This paper examines the effects of women’s educational attainment on the timing of parenthood in Ghana. Given the more enhanced career opportunities in recent years, it is argued that the opportunity cost of parenthood may be higher for contemporary educated women, and as such, they are expected to delay parenthood for longer periods than their counterparts in the past. Using data from the 1998 Ghana Demographic and Health Survey, we found that while higher educational attainment was associated with delayed parenthood, significant cohort differences were noticeable. Consistent with our expectations, the effect of higher educational attainment was substantially greater among younger women, indicating a longer transition to parenthood. Besides educational attainment, religion, ethnicity, age at marriage birth, and place of residence were also found to associate with the timing of parenthood.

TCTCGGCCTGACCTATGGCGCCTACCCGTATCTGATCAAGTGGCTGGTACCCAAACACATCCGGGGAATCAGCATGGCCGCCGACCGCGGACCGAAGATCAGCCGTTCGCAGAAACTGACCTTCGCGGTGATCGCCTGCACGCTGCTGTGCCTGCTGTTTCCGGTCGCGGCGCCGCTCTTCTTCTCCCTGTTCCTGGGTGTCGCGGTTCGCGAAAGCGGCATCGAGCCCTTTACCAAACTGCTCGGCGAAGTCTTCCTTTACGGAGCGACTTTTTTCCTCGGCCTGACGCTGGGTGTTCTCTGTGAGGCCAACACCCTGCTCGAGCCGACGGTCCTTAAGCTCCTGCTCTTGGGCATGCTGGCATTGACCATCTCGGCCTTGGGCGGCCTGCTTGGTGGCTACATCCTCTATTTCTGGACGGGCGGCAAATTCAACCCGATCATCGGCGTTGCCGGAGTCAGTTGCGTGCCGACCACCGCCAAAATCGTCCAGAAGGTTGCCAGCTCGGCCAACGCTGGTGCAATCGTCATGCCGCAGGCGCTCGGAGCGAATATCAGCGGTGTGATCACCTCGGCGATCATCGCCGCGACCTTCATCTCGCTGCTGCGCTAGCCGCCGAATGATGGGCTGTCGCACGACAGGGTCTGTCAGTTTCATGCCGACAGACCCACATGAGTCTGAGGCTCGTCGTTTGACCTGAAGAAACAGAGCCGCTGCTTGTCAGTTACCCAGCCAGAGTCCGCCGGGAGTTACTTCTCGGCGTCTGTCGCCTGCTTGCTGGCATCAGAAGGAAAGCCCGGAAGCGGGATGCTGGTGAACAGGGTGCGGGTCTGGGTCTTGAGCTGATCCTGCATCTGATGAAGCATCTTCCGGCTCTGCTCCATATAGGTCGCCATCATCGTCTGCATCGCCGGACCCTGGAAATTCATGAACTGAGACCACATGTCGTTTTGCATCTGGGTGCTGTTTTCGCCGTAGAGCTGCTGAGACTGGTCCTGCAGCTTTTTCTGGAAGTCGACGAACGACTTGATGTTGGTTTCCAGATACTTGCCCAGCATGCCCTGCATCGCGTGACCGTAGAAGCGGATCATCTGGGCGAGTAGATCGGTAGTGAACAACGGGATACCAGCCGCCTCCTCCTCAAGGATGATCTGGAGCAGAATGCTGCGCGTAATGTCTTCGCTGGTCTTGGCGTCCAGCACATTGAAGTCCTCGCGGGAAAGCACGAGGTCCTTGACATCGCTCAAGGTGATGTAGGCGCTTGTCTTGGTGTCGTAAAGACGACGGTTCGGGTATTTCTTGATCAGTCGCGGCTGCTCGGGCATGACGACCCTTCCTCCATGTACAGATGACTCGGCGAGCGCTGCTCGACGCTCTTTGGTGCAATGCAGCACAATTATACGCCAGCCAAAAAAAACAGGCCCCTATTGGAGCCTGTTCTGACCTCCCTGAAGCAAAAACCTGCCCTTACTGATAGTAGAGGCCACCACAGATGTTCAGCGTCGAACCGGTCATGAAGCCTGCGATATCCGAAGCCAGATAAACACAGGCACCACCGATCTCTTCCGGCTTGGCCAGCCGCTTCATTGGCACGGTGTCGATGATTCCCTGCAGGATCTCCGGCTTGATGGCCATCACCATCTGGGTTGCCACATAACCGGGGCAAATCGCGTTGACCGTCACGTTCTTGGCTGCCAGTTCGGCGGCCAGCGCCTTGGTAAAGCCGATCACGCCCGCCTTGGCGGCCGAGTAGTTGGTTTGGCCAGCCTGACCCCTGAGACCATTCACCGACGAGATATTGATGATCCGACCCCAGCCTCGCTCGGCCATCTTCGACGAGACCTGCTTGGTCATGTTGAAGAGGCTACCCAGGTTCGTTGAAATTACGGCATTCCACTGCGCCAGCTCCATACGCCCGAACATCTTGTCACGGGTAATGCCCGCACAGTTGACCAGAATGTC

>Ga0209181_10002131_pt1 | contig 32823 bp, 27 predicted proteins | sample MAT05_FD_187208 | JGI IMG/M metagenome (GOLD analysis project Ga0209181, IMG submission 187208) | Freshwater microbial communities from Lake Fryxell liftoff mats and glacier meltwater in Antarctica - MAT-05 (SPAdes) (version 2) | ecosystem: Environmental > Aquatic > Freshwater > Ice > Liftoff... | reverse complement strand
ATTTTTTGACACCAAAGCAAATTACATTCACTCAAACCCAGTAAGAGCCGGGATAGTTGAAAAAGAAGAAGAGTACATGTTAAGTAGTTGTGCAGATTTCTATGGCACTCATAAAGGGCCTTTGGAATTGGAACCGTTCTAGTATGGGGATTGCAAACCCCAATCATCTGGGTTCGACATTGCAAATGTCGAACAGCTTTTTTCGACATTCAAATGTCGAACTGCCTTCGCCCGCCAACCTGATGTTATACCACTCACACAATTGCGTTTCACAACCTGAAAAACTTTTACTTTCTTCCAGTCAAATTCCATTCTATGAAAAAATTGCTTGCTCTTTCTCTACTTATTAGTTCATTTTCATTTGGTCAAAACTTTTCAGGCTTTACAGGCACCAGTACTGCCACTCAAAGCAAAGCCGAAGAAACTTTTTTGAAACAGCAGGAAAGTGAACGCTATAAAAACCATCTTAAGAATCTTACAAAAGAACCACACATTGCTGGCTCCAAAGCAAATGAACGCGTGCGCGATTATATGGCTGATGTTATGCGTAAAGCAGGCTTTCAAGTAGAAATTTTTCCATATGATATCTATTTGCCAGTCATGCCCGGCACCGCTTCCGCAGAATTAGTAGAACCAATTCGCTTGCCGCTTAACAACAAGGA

Gyimah, Stephen Obeng
"Women’s Educational Attainment and the Timing of Parenthood in Ghana: A Cohort Perspective,"
PSC Discussion Papers Series:
4, Article 1.
Available at: http://ir.lib.uwo.ca/pscpapers/vol17/iss4/1